# Counting the numbers between $1$ and $1,000,000$ whose digits sum to $30$

What's the number of numbers between $1$ and $1,000,000$ whose digits sum is $30$?

So I thought of this as a stars and sticks problem, so in the case you have $35\choose 5$ numbers whose sum is $30$. But obviously this number of numbers includes many overlaps (if for instance the requested sum was $8$, then $80=800=8000=134=143=431$ etc.). How do I get rid of the overlaps (inclusion-exclusion)?

Thanks in advance for any assistance!

• Just a note: If each digit would be random from $\{0, \ldots, 9\}$ then the sum of $6$ digits would approximately be distributed as $\mathcal{N}(27, 99/2)$ leading to about $\approx 51,750$ out of every $1,000,000$ numbers with sum $30$. This is pretty close to the actual number.
– TMM
May 11 '13 at 18:29
• (The lazy Mathematica-answer is $50,877$.)
– TMM
May 11 '13 at 19:53

One looks for the number $N$ of integer solutions of $$\sum_{i=1}^6n_i=30,\qquad 0\leqslant n_i\leqslant9.$$ Thus, $N$ is the coefficient of $x^{30}$ in the polynomial $$\prod_{i=1}^6\sum_{n_i=0}^9x^{n_i}=\left(\frac{1-x^{10}}{1-x}\right)^6.$$ To compute $N$, note that $$(1-x^{10})^6=\color{red}{1}-\color{red}{6}x^{10}+\color{red}{15}x^{20}-\color{red}{20}x^{30}+o(30),$$ and that $$\frac{1}{(1-x)^6}=\sum_{k=0}^{30}\color{green}{{5+k\choose5}}x^k+o(30),$$ where $o(30)$ denotes terms of order at least $31$, hence $$N=\color{red}{1}\cdot\color{green}{{5+30\choose5}}-\color{red}{6}\cdot\color{green}{{5+20\choose5}}+\color{red}{15}\cdot\color{green}{{5+10\choose5}}-\color{red}{20}\cdot\color{green}{{5+0\choose5}}=50877.$$

• If I remember correctly, this is the first exercise in Polya-Szego's treatise.
– Did
May 11 '13 at 19:43

The problem isn’t overlaps: it’s restricting the values to the range from $0$ through $9$. You’re looking for the number of solutions in non-negative integers to the equation

$$x_1+x_2+x_3+x_4+x_5+x_6=30\tag{1}$$

with the added requirement that $x_k\le 9$ for $k=1,\dots,6$: each of those solutions defines one of the numbers that you’re trying to count, and vice versa. The number of solutions without the upper bound restriction is, as you say,

$$\binom{30+6-1}{6-1}=\binom{35}5\;.$$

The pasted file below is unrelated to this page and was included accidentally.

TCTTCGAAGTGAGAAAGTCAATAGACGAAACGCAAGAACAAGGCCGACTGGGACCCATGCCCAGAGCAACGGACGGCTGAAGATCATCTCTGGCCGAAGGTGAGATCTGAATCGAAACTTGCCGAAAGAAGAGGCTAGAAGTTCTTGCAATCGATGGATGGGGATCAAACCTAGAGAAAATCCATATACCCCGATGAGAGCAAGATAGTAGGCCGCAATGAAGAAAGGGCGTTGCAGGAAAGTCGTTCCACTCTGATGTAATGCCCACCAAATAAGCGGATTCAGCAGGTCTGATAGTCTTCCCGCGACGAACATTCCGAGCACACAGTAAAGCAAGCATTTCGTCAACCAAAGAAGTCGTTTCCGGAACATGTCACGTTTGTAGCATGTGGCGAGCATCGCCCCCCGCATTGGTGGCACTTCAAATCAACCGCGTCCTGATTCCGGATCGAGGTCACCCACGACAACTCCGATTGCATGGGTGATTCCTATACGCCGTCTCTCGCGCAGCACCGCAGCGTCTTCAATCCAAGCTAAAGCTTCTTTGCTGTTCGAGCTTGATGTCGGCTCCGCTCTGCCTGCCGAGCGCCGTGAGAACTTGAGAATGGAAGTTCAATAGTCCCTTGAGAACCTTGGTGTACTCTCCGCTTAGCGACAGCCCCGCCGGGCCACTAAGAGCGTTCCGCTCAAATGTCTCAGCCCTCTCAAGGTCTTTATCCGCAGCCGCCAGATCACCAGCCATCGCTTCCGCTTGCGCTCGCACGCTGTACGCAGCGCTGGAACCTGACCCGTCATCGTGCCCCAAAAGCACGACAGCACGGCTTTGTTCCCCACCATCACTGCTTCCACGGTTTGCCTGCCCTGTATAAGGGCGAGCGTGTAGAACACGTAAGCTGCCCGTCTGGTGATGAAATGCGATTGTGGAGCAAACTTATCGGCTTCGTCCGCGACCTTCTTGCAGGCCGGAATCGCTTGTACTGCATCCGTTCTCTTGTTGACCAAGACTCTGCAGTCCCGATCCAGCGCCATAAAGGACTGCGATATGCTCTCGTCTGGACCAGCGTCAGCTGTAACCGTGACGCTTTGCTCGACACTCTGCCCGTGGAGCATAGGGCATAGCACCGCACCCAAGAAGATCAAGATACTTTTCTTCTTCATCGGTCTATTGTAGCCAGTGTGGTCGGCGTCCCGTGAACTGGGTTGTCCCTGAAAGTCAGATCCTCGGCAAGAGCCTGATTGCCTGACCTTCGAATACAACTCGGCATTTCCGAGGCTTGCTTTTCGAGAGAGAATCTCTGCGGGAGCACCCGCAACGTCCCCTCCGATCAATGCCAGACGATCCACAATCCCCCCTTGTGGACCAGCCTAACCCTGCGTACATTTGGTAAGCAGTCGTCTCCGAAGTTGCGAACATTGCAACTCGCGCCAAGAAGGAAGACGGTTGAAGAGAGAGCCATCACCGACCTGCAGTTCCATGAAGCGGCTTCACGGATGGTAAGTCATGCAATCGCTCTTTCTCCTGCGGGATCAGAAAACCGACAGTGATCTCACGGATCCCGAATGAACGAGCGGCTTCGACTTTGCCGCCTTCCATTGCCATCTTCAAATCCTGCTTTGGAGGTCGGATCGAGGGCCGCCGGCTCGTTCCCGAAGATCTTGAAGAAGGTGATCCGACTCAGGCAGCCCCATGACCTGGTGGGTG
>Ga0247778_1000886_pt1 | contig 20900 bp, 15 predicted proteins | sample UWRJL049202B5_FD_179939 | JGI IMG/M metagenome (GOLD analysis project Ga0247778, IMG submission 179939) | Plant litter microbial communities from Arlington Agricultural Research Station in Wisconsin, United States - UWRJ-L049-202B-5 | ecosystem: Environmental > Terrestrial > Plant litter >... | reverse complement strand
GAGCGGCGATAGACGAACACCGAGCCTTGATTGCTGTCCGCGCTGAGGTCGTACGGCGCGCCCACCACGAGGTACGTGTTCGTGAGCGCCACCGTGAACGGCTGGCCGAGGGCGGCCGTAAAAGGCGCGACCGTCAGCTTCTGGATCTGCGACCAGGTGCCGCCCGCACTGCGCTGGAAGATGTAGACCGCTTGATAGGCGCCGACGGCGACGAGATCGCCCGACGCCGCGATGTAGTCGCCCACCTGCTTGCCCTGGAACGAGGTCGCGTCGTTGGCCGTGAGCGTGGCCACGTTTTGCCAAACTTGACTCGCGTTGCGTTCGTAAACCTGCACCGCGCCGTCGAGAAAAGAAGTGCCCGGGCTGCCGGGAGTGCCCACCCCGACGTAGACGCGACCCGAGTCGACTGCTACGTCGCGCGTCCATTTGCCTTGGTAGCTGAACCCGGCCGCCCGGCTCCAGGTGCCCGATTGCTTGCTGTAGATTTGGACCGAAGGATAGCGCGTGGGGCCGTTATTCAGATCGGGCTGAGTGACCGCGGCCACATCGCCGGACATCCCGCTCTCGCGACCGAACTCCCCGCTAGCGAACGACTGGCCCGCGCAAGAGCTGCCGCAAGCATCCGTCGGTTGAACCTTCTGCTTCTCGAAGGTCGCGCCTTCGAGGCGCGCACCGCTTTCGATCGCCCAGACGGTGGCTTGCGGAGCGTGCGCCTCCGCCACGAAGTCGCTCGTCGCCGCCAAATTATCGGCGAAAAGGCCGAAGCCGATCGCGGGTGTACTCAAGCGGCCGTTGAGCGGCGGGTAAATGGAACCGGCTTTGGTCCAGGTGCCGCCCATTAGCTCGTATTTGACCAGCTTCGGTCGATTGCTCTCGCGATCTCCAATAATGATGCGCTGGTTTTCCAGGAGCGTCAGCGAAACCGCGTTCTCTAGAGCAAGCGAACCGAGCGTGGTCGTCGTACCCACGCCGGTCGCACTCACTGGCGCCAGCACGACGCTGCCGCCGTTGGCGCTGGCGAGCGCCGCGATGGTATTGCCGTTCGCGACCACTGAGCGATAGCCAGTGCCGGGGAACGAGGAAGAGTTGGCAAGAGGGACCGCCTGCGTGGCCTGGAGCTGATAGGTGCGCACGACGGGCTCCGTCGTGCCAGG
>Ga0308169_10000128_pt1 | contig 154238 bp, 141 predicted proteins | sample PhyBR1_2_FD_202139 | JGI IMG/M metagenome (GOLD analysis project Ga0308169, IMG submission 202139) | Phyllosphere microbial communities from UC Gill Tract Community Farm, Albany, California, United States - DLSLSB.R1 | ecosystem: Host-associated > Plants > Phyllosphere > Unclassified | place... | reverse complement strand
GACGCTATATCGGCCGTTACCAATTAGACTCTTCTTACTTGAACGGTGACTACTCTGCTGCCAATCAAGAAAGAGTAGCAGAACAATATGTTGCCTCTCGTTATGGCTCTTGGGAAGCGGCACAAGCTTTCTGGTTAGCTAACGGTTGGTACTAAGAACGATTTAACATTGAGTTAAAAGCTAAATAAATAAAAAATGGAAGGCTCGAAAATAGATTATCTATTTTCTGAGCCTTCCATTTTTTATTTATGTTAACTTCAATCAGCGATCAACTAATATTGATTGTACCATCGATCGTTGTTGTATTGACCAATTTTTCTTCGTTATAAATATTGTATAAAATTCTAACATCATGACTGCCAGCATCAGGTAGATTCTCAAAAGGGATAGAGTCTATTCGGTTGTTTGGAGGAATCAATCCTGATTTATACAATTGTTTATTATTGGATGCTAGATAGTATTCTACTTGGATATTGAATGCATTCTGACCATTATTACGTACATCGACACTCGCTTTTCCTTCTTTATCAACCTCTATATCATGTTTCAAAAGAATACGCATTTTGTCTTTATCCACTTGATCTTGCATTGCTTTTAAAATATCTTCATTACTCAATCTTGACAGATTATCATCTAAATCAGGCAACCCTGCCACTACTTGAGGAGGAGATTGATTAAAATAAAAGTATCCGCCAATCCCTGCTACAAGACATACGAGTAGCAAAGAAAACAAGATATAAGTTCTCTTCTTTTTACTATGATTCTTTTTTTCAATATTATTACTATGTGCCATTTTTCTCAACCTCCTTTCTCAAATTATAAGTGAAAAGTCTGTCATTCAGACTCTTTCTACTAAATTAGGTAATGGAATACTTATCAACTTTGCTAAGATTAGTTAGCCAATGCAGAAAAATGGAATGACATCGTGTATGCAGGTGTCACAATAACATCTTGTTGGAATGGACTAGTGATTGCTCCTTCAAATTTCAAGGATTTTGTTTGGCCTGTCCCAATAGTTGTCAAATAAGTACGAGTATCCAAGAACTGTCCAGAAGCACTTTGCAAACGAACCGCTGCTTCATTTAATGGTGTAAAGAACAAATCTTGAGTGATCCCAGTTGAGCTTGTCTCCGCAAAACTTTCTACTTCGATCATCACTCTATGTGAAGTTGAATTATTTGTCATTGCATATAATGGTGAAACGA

However, some of those solutions require ‘digits’ greater than $9$. Start by counting the solutions in non-negative integers to $(1)$ that have $x_1\ge 10$. Those are clearly in one-to-one correspondence with solutions in non-negative integers to

$$y_1+x_2+x_3+x_4+x_5+x_6=20\;,$$

where $y_1=x_1-10$, and you know how to compute their number. Call that number $n_1$. There are just as many solutions to $(1)$ that violate the upper bound on $x_2$, just as many again that violate the upper bound on $x_3$, and so on, so a better approximation to the solution to the original problem is

$$\binom{35}5-6n_1\;.$$

Of course this overcorrects, since it’s possible for a solution to $(1)$ to violate two of the upper bound constraints at once. You’ll have to calculate the number $n_2$ of solutions that have $x_1\ge 10$ and $x_2\ge 10$ and then add back the appropriate multiple of $n_2$. And since it’s actually possible to violate as many as three of the constraints at once, you’ll have to make one further inclusion-exclusion correction.

• Hi, thank you for the insight. I didn't think of the upper boundry! Now, as for you corrections. Would $n_1={20\choose 5}$? Also, I didn't understand your last paragraph. How can two of the upper bound constraints be violated at once? Or in short, I didn't understand the last paragraph idea :/
• @ohad: Calculating $n_1$ is a stars-and-bars problem: $n_1=\binom{20+6-1}{6-1}=\binom{25}5$. The solution $x_1=x_2=15$, $x_3=x_4=x_5=x_6=0$ violates the upper bound constraints on both $x_1$ and $x_2$. The $6$-‘digit’ number $(11)23(12)11$ violates the constraints on $x_1$ and $x_4$. May 11 '13 at 18:03
• @ohad: It means that when we subtract $6\binom{25}5$ to get rid of the solutions that exceed one of the bounds, each solution that exceeds two bounds get subtracted twice and therefore counted $-1$ times in the total $\binom{35}5-6\binom{25}5$. We want to count it $0$ times, so we have to add it back in. There are $\binom{15}5$ solutions to $(1)$ that exceed the bounds on $x_1$ and $x_2$ (why?), and there are $\binom62$ pairs of variables, so there are $\binom62\binom{15}5$ solutions to $(1)$ that violate at least two constraints and have to be added back in. But if you check, ... May 11 '13 at 18:19
• ... you’ll find that every solution that violates three constraints (and there are some) has been counted once in $\binom{35}5$, $3$ times in $6\binom{25}5$, and $3$ times in $\binom62\binom{15}5$ (why?), for a total of $1-3+3=1$ time. But we don’t want to count those solutions, so we need to subtract them from $\binom{35}5-6\binom{25}5+\binom62\binom{15}5$. And that’s the last such correction that’s needed, since it’s impossible to get a total of $30$ with $4$ or more variables violating the constraint. May 11 '13 at 18:21
HINT: Can you find the number of integer soloutions of the equation $$x_1+x_2+x_3+x_4+x_5+x_6=30$$ such that $0\leq x_i\leq 9$ for all $i$. Use generating functions!